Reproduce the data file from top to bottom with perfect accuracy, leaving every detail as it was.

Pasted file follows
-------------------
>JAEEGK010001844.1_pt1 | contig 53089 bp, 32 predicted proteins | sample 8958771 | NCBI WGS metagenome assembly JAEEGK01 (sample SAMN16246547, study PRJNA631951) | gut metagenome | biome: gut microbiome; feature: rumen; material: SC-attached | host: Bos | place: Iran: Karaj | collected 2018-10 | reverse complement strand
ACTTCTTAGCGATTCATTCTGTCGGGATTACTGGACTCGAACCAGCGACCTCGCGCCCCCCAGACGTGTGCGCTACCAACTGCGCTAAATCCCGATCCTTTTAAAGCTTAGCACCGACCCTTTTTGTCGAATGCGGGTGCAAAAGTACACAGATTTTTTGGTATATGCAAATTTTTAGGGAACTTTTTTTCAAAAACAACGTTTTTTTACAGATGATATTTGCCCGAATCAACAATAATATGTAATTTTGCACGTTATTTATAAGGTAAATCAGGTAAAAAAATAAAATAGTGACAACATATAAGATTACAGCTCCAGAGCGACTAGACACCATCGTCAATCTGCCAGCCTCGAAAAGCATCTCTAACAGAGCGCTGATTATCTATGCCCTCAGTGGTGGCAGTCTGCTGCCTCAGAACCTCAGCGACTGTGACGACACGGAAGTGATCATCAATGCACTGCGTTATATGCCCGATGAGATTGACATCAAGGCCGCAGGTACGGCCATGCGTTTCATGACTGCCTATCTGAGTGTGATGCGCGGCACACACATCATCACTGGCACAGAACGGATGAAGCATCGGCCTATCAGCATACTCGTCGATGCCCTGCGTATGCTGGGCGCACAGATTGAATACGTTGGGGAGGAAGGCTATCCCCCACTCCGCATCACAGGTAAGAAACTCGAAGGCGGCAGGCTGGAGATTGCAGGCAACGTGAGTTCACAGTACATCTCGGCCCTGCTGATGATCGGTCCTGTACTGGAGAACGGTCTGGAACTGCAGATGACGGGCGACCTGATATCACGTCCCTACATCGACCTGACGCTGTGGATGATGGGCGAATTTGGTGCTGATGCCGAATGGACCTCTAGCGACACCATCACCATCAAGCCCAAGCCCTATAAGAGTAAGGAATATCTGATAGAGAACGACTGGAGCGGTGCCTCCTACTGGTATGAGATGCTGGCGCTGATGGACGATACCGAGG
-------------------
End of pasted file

>JAEEGK010001844.1_pt1 | contig 53089 bp, 32 predicted proteins | sample 8958771 | NCBI WGS metagenome assembly JAEEGK01 (sample SAMN16246547, study PRJNA631951) | gut metagenome | biome: gut microbiome; feature: rumen; material: SC-attached | host: Bos | place: Iran: Karaj | collected 2018-10 | reverse complement strand
ACTTCTTAGCGATTCATTCTGTCGGGATTACTGGACTCGAACCAGCGACCTCGCGCCCCCCAGACGTGTGCGCTACCAACTGCGCTAAATCCCGATCCTTTTAAAGCTTAGCACCGACCCTTTTTGTCGAATGCGGGTGCAAAAGTACACAGATTTTTTGGTATATGCAAATTTTTAGGGAACTTTTTTTCAAAAACAACGTTTTTTTACAGATGATATTTGCCCGAATCAACAATAATATGTAATTTTGCACGTTATTTATAAGGTAAATCAGGTAAAAAAATAAAATAGTGACAACATATAAGATTACAGCTCCAGAGCGACTAGACACCATCGTCAATCTGCCAGCCTCGAAAAGCATCTCTAACAGAGCGCTGATTATCTATGCCCTCAGTGGTGGCAGTCTGCTGCCTCAGAACCTCAGCGACTGTGACGACACGGAAGTGATCATCAATGCACTGCGTTATATGCCCGATGAGATTGACATCAAGGCCGCAGGTACGGCCATGCGTTTCATGACTGCCTATCTGAGTGTGATGCGCGGCACACACATCATCACTGGCACAGAACGGATGAAGCATCGGCCTATCAGCATACTCGTCGATGCCCTGCGTATGCTGGGCGCACAGATTGAATACGTTGGGGAGGAAGGCTATCCCCCACTCCGCATCACAGGTAAGAAACTCGAAGGCGGCAGGCTGGAGATTGCAGGCAACGTGAGTTCACAGTACATCTCGGCCCTGCTGATGATCGGTCCTGTACTGGAGAACGGTCTGGAACTGCAGATGACGGGCGACCTGATATCACGTCCCTACATCGACCTGACGCTGTGGATGATGGGCGAATTTGGTGCTGATGCCGAATGGACCTCTAGCGACACCATCACCATCAAGCCCAAGCCCTATAAGAGTAAGGAATATCTGATAGAGAACGACTGGAGCGGTGCCTCCTACTGGTATGAGATGCTGGCGCTGATGGACGATACCGAGG